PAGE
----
Chimes Continue Late Founder's Legacy
Published: Friday, January 25, 2013
Updated: Sunday, January 27, 2013 21:01
As the clock on Healy Tower struck midnight Thursday night, the Georgetown Chimes performed their weekly recital in Dahlgren Quad, the newest of Georgetown’s oldest a cappella group’s long list of traditions.
Frank Jones (LAW ’48) founded the all-male Chimes when he came to Georgetown in 1946. Sixty-seven years and 240 Chimes members later, the foundation that Jones established continues to grow. Jones passed away Dec. 22 at the age of 92, and though there have been changes from the original four-member barbershop quartet, traditions Jones started and songs he added to the Chimes’ repertoire continue to be sung by the 14 active Chimes.
A Founder’s Legacy
“When you read about his story, he didn’t just arbitrarily create an a cappella group,” Tim Lyons (COL ’15), the newest Chimes member, said. “He really wanted to start this group and he worked for years and years at it. Even well after graduating, he worked to make sure that the group was going to be sustainable.”
“Baby Chime” Lyons had to learn Jones’ story before he could gain his new title as Chime #240.
Jones, Chime #1, was quarterback of the Yale football team from 1939 to 1941, but before he could graduate, he was drafted into the army to fight in World War II. Jones served from 1941 to 1945 and completed his undergraduate degree in the military while earning the rank of captain fighting against the Japanese in New Guinea.
Jones left the military in March of 1946 and wanted to go to law school. Though he wanted to go to Yale Law, he would not have been able to play football there because of the university’s rules.
“He picked Georgetown because Georgetown would allow you to play for one year,” Kevin O’Brien (COL ’65), Chime #57 and Jones’ best friend, said.
When he enrolled, Georgetown Law School’s rules changed, so he was no longer permitted to play football. Nevertheless, Jones relied on his musical background, which consisted of singing with his father and uncles as a boy, and started an a cappella group.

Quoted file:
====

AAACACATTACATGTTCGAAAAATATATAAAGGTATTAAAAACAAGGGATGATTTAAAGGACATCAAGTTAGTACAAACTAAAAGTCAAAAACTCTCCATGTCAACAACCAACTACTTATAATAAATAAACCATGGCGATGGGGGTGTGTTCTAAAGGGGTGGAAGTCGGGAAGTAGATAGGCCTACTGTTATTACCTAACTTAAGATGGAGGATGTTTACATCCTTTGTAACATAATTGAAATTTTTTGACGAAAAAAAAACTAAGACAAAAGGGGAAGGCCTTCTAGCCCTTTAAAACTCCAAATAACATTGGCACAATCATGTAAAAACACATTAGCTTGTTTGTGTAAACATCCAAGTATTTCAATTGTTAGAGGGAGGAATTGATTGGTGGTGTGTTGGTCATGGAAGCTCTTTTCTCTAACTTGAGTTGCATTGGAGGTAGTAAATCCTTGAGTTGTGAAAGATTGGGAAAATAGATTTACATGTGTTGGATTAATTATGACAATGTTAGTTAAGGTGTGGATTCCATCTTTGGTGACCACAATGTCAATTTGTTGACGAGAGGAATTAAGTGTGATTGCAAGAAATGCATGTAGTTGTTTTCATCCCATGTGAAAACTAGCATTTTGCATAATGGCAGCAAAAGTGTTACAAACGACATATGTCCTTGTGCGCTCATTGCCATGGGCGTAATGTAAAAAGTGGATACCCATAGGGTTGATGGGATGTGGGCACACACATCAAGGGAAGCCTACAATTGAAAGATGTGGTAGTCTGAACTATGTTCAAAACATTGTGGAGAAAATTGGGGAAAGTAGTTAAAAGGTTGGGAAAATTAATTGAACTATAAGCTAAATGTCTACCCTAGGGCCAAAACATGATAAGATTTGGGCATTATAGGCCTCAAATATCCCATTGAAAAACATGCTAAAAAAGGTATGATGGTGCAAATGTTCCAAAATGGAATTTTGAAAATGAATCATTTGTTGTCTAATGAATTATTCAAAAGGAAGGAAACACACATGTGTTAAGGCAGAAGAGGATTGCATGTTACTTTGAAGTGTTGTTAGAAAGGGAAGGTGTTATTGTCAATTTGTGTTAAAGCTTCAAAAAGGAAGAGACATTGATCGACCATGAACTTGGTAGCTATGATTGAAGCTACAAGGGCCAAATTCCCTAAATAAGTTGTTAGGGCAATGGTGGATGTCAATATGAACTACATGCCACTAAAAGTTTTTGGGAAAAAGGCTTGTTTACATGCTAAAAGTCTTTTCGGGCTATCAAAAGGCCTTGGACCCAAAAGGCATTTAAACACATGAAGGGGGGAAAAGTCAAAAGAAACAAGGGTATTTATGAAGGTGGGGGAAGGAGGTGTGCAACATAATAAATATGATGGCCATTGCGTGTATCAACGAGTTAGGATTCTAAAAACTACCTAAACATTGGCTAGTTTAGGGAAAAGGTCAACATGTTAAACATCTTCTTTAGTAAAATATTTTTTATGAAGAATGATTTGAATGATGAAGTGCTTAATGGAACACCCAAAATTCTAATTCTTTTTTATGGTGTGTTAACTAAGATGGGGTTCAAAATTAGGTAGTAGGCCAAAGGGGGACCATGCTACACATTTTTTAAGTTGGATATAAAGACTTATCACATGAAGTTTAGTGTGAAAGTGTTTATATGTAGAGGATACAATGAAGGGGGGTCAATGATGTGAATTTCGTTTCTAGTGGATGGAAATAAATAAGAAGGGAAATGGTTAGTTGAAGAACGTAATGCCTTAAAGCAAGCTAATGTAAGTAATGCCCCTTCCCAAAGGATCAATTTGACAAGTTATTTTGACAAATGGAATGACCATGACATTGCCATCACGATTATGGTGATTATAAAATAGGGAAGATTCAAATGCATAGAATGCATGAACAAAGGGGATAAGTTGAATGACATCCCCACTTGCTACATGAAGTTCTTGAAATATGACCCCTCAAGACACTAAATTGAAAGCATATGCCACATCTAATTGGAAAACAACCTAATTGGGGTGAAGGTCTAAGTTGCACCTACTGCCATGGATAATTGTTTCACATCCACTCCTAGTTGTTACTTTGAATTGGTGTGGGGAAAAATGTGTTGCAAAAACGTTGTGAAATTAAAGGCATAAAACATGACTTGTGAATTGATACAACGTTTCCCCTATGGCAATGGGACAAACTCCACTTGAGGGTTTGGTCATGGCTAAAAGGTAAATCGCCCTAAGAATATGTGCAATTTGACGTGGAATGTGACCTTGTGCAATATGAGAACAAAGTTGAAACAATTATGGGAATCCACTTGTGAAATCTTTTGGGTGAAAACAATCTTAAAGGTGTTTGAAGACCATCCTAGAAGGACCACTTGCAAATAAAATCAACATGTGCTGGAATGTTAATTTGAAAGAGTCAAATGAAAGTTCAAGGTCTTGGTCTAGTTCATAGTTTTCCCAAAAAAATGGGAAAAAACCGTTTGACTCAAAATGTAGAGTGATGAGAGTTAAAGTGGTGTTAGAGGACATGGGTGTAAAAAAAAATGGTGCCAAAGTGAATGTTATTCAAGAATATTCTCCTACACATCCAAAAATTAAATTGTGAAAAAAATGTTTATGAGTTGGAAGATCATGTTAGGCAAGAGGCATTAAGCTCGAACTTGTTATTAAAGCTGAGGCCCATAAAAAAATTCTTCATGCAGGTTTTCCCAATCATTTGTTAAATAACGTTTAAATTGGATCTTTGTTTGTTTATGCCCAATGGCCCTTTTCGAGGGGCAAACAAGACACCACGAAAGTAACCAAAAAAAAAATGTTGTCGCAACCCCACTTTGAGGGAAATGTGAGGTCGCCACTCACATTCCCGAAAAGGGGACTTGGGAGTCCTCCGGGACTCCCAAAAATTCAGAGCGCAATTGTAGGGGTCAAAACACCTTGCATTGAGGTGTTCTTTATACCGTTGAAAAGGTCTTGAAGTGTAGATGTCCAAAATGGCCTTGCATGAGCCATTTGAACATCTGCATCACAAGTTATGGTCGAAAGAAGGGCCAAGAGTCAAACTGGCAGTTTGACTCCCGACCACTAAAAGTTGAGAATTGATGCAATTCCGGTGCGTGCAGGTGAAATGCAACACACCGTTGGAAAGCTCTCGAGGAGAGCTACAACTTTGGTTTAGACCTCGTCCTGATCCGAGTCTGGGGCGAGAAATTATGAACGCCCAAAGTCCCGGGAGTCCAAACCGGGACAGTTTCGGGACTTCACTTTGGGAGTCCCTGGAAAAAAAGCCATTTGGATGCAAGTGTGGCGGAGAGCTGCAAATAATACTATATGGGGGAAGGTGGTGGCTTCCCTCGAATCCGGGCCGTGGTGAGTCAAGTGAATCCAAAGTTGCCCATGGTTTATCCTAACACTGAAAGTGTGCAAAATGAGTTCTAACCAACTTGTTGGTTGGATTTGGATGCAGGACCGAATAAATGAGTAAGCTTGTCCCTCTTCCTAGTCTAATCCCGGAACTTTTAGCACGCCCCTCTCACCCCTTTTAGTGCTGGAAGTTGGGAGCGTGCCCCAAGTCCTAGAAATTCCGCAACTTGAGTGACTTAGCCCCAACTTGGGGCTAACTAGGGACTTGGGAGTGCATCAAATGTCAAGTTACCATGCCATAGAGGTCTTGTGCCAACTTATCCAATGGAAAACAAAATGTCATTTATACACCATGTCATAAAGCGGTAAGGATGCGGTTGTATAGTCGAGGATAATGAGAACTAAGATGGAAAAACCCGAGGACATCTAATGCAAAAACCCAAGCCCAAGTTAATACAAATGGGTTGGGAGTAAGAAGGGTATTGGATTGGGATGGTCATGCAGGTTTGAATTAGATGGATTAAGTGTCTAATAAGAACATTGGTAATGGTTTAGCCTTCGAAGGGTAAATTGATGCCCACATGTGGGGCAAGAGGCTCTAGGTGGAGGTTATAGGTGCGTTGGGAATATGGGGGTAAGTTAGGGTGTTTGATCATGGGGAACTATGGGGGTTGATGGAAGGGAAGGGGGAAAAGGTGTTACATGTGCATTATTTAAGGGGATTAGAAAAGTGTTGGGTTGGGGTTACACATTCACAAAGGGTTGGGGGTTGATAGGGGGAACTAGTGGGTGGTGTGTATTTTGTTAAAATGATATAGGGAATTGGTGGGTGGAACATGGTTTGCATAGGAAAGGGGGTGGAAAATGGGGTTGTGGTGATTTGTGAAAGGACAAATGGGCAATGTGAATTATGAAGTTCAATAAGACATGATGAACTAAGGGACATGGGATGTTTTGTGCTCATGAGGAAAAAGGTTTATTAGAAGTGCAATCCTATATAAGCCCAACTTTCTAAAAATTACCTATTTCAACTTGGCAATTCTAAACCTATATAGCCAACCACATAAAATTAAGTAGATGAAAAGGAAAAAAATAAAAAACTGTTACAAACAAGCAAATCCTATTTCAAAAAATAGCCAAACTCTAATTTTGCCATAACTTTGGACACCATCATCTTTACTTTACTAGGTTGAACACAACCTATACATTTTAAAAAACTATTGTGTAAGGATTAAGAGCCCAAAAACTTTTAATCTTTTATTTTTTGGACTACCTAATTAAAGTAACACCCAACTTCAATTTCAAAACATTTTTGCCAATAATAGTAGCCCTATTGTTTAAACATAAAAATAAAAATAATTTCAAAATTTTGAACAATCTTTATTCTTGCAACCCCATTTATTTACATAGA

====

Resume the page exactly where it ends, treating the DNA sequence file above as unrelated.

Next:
“While he was in the army, he told me he formulated the plan to create the Chimes,” O’Brien said. “The Chimes — I think that’s his great legacy. I think every time The Chimes sing for people and they clap, there is clapping for [Jones] in it. That’s what he created; he nurtured it.”
Two years ago, Jones returned to Georgetown and performed with The Chimes in Gaston Hall at the Cherry Tree Massacre, the largest a cappella festival on the East Coast. Michael Luckey (COL ’13), Chimes Ephus, or elected leader, and Chime #226, had the opportunity to sing with Jones when he visited.
“The guy was 90 years old and had just the greatest voice,” Luckey said. “We went back to the house and sang all these other songs, and he was just pulling songs left and right — songs I had never heard, songs I didn’t know he would have ever known. The man was like an encyclopedia of songs.”
Jones’ encyclopedia of songs included the fight song of nearly every college in the United States. At a Chimes reunion at a restaurant in Palm Desert, Calif., a group of people asked Chimes alumni to sing the Georgetown fight song, O’Brien recalled.
“Then someone at the table said, ‘You guys wouldn’t happen to know the University of Illinois fight song?’” O’Brien said. “And [Jones] said, ‘Sure, I know it.’ And he sang all four verses. And the fellow from Illinois started crying; he actually started crying.”
The man from Illinois happened to own one of the great wine collections in California and gave Jones and the Chimes two bottles he had in his car.
“As we were drinking it, [Jones] said, ‘See? There is an advantage to being a Georgetown Chime,’” O’Brien said.
Though Jones got the wine, he did not drink.
“He didn’t drink, but he was insane,” Chimes President George Peacock (COL ’84), Chime #118, said. “[Jones was] spontaneous, surprising, uninhibited and always cheery and kind. It was an interesting mix. You don’t always find that in people.”
Every Chime described Jones as unconventional and fun loving.
“I would describe him as unique chaos,” O’Brien said. “It was just one fun thing after another. He was just incredibly brilliant, yet he was eccentric.”
Tyler Holl (COL ’13), Chime #234, sang with Jones at the 2011 Cherry Tree Massacre as a neophyte, or Chime-in-training.
“He was just so fun-loving. He was always looking for a way to make people smile and laugh and make everyone feel included,” Holl said. “He brought so many different types of people together because of this group, and I think that really showed in his character. He loved cracking jokes and telling stories.”
Luckey said that he admired Jones and considered him a role model.
“I’ve only met this guy twice, but he has had such a profound impact on my life that when I met him. It was like meeting a childhood hero,” Luckey said. “The man was incredible. When I first met him, he was 90 years old and I was 19, but he was an immediate friend.”
Jones was a law professor at the University of Southern California for 35 years, and his dichotomy between his eccentricity and academic life made him dynamic and complex person, according to O’Brien.
“He was an incredible contrast. You could sit and sing a song with him, then he would do something crazy like he would get up and put ketchup on his throat,” O’Brien said. “He would lean out into the restaurant with the ketchup on his throat and he’d yell, ‘For God’s sakes, don’t order the swordfish.’ Then he’d come back to the table and could talk about some legal doctrine that was very difficult to understand.”